Green Economy has emerged as the new buzzword in preparation for Rio +20. However it must be noted that emphasis on ‘green economy’ does nothing to affect the centrality of distributional justice in the quest for sustainability.  There will certainly be winners and losers in the transition to a global greener economy, at least in the short term.  Moreover, the move to a green economy would itself entail material costs, and green products and services may generate their own externalities and risks. States, businesses and the civil society gathering in Rio in June must therefore ask how policies and institutions aimed at encouraging a greener economy can better take account of the full range of justice impacts and prospects such a transition would generate. In discussing this matter I suggest that lasting answers can only be achieved in Rio if the following four perspectives are adopted:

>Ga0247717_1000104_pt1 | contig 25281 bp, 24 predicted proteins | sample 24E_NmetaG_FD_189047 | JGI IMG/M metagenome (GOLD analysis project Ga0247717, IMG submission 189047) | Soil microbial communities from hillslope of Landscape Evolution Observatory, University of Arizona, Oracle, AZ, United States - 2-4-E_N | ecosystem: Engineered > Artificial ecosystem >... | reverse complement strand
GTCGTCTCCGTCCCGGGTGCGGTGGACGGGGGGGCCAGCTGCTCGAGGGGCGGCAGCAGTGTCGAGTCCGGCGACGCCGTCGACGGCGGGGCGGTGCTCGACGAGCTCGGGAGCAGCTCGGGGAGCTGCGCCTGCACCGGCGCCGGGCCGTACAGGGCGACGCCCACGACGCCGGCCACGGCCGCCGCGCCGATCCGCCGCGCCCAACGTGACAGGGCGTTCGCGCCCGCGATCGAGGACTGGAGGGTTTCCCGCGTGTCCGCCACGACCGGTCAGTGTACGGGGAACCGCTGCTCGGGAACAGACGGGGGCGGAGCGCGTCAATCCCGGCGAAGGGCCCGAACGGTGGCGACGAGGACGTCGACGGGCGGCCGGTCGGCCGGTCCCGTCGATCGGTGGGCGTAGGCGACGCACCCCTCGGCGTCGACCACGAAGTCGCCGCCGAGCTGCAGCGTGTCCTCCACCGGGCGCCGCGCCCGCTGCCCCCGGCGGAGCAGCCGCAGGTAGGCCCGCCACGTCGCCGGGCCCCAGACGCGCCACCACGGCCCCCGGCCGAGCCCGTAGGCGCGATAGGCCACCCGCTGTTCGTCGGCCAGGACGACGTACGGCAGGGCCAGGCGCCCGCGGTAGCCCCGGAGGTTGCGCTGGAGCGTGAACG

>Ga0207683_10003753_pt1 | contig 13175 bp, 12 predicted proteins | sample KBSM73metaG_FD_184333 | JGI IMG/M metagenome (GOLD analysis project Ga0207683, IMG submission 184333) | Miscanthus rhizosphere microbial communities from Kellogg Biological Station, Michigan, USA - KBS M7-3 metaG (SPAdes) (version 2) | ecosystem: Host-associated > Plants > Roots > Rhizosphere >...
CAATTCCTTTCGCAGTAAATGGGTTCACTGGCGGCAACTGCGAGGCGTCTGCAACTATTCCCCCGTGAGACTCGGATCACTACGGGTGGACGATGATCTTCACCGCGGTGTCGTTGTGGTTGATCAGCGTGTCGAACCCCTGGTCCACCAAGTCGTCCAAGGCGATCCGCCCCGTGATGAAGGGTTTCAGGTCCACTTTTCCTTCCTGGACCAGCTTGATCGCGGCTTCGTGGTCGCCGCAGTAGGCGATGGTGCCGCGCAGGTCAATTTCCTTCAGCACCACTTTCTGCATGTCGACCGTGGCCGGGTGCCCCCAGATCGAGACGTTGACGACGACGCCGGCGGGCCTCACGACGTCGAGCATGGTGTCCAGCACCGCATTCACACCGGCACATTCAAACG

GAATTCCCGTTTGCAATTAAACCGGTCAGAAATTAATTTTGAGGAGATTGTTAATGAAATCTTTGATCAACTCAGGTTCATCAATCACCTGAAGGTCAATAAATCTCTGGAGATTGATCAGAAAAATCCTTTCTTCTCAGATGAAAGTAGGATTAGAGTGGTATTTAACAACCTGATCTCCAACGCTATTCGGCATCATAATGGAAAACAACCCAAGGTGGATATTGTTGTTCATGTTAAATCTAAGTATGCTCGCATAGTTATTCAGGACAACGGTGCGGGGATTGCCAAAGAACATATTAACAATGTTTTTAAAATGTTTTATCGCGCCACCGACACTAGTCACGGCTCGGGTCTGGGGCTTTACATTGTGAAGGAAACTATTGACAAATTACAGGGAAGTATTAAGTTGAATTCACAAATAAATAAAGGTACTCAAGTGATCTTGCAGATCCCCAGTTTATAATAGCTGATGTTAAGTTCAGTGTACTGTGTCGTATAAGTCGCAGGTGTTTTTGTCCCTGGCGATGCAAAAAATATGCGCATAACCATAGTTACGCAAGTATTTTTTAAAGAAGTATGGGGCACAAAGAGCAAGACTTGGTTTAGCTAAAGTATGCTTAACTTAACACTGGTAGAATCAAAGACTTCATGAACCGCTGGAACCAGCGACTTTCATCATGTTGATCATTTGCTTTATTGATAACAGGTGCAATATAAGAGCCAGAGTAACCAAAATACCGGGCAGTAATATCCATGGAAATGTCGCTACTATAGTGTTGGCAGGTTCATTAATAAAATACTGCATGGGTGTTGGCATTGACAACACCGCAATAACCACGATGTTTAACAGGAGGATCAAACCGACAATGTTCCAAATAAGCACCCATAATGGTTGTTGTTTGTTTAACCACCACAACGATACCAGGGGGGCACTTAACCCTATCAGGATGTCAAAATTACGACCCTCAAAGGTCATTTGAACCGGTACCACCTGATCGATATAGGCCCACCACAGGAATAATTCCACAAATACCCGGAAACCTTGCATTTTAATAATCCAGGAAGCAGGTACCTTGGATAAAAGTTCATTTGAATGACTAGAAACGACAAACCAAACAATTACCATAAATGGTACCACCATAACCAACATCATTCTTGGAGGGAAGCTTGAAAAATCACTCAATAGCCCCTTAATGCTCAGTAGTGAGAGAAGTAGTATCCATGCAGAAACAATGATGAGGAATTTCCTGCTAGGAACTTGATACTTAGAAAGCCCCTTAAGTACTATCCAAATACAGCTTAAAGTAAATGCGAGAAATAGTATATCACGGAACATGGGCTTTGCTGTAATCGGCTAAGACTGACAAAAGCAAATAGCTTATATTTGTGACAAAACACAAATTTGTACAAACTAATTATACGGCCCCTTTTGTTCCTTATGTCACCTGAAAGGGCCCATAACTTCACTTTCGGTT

1. Distributional justice should not be seen as merely instrumental but at the heart of sustainable development
  2. Questions of environmental justice must be seen as questions about the mode of wealth creation and appropriation itself rather than as an add-on optional extra. Hence, achieving global sustainable development should be seen to require more radical interrogations of the basic structure of the international society and of patterns of social relations between the poor and rich
  3. The idea of global environmental/planetary citizenship should not been seen as mere moral lectures but one that deserves to be taken as the foundation upon which institutions for environmental governance should be built